HCM CITY — Export restructuring will continue in HCM City until 2015, with an emphasis on more service exports, according to officials speaking at a seminar held yesterday in HCM City.
Huynh Khanh Hiep, deputy director of the city's Department of Industry and Trade, said by the end of 2020, the city aimed to have service exports to be 60 per cent of total export turnover.
The city targeted an average export growth of 17 per cent per year in the 2011-15 period, with total export turnover by the end of 2015 of more than US$100 billion (excluding crude oil).
More staff would be trained for service export activities as well.
Export support programmes on software products and services will be continued, with the aim of enhancing added value, from software outsourcing to production activities.
Many export support programmes will be implemented, including the expansion of e-custom procedures, support-industry development, and the construction of an export-goods introduction centre.
In general, the city's export turnover is on a recovery trend and has had a fairly good growth rate.
Last year, despite economic difficulties, the city's export turnover (excluding crude oil) reached $19.73 billion, an increase of 21.7 per cent compared to 2010.
The US, ASEAN, the EU, Japan and China were still key markets for the city's key export items, such as agricultural, textiles and garments, seafood, computers and electronic parts, Hiep said.
In 2010, the Asian region accounted for a large proportion (62.6 per cent), thanks to a Free Trade Agreement between ASEAN and China. This was followed by Europe (33.52 per cent) and the Americas (20.53 per cent).
Nguyen Cam Trang of the Ministry of Industry and Trade's Import-Export Department said Vietnamese exporters should create more innovative technology products to increase productivity and quality.
"Viet Nam should increase exports of industrial goods, together with exports of processed agricultural products, instead of exports of more agricultural raw materials," she said.
The country should also focus on developing a supporting industry to add more value to export commodities. Infrastructure and logistics development were also critically important.
Exporters should expand beyond traditional markets, she said, adding that more trade promotions should be held to help domestic businesses set up distribution channels and build networks.
Bui Thi Thanh An, head of the HCM City office for the Viet Nam Trade Promotion Agency, said exporters should be more active in participating in international exhibitions and seek partners to increase business transactions.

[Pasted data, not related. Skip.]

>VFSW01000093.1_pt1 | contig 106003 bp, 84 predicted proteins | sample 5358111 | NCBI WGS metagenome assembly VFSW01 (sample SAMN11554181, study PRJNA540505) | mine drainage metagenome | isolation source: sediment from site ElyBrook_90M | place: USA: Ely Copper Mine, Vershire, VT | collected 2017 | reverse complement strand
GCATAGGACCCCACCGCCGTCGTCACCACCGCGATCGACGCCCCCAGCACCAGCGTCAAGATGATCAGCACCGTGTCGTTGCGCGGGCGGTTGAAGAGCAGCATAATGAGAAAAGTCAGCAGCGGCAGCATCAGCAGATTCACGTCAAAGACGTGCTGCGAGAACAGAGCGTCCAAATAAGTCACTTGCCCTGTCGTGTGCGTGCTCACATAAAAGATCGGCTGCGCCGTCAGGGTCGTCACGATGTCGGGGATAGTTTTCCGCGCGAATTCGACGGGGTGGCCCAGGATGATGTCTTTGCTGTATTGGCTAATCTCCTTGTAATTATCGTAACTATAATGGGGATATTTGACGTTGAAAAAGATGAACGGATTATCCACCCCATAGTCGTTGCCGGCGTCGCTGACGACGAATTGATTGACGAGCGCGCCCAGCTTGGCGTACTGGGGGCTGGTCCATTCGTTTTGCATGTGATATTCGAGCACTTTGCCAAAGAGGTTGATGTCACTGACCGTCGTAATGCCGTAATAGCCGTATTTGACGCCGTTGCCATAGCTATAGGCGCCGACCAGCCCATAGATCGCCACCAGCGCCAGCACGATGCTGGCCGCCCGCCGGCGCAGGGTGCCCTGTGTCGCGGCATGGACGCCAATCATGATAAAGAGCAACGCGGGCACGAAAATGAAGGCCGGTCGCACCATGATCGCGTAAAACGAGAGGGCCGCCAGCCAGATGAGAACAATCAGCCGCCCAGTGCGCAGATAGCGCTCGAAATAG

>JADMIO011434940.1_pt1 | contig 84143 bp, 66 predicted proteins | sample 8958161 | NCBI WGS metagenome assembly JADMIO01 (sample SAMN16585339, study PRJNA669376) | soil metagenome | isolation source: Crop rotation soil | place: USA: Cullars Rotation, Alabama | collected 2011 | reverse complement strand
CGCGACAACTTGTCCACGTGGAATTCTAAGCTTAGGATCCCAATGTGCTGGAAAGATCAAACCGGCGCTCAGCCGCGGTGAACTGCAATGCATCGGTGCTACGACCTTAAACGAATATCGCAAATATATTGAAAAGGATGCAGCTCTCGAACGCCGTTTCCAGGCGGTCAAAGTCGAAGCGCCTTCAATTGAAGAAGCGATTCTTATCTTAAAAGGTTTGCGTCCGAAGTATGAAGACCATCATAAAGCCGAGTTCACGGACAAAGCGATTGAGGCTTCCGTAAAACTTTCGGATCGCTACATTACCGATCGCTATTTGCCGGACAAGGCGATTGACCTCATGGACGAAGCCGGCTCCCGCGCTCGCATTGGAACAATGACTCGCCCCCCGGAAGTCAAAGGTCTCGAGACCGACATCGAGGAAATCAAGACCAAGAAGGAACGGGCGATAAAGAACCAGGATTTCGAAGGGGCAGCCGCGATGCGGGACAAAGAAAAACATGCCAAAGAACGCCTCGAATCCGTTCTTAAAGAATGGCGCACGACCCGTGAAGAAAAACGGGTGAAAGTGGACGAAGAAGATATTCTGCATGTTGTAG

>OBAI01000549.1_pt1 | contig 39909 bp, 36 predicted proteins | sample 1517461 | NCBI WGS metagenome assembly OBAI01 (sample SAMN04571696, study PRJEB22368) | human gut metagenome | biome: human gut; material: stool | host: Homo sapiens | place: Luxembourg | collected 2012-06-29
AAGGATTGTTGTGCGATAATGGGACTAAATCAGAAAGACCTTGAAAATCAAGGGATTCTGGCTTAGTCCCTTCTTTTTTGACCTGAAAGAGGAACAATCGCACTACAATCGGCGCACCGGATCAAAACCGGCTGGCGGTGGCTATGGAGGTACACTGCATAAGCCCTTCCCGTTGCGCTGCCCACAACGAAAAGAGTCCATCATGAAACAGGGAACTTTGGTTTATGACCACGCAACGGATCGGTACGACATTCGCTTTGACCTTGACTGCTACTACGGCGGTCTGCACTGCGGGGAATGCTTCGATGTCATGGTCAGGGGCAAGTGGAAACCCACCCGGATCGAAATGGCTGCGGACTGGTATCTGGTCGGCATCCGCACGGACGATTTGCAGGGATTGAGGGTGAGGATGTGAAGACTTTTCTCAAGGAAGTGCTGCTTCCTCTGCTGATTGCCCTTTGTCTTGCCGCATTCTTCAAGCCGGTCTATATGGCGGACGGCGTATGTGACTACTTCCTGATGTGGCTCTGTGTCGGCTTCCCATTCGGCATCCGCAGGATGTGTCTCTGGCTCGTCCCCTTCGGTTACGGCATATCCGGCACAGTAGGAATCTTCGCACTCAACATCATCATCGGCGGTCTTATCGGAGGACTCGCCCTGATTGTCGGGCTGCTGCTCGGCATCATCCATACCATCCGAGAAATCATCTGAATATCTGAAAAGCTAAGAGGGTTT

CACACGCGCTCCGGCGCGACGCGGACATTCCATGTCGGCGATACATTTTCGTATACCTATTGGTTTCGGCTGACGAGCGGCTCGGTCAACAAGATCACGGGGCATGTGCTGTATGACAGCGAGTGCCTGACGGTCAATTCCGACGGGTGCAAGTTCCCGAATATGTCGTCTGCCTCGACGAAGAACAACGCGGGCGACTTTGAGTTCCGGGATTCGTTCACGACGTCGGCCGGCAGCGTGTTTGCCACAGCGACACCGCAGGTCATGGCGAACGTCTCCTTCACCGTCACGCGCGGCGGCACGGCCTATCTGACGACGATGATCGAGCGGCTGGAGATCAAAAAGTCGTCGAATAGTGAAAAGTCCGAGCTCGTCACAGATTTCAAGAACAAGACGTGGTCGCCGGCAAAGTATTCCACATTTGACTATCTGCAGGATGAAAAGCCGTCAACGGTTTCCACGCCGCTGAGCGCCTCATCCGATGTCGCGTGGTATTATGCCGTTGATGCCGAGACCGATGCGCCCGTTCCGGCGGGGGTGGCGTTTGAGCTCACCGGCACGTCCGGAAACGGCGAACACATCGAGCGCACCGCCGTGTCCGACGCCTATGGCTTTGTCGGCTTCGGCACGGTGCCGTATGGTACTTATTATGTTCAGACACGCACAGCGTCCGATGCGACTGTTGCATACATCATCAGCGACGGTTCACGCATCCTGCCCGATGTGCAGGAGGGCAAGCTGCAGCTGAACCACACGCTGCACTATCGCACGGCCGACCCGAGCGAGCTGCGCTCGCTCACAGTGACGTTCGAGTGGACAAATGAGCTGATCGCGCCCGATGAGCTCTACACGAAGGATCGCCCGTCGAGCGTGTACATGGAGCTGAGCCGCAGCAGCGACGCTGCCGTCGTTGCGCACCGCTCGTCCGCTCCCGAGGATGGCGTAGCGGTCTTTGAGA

Companies should also schedule more business trips to survey foreign markets.
An said that companies should also focus on ASEAN member countries, China, Japan, the US, Europe, the Middle East, Africa and India.
For Japan, they should increase exports of seafood, textiles and garments, furniture, footwear and agricultural products.
At the seminar, Prof Dr Vo Thanh Thu, a member of the Viet Nam International Arbitration Council, noted that one of the major challenges for the export industry was to redue its heavy dependence on imported raw materials.
The textile and garment sector imports nearly 60 per cent of its raw materials, and the footwear and electronic industry imports 90 per cent.
Every year, the seafood sector spends about $500 million for raw material imports.
Each key sector exports to more than 100 countries, but the US, the EU and Japan account for more than 60 per cent of export turnover.
If these markets applied strict trade protection measures or trade barriers, the country's exports would be damaged heavily.
Another challenge for the export sector is the small scale of many companies, which makes it difficult to access the world market and hinders the development of the support industry.
Thu said that Viet Nam should pay more attention to forecasting, including demand-supply, price fluctuation, the world economy, and the impact of free trade agreements on domestic trade activities.
Hiep also said that a large number of primary commodities were exported as raw materials, and Viet Nam's outsourced-based exports had low added value.
High interest rates and an unstable exchange-rate policy were also worrisome issues for Vietnamese exporters. — VNS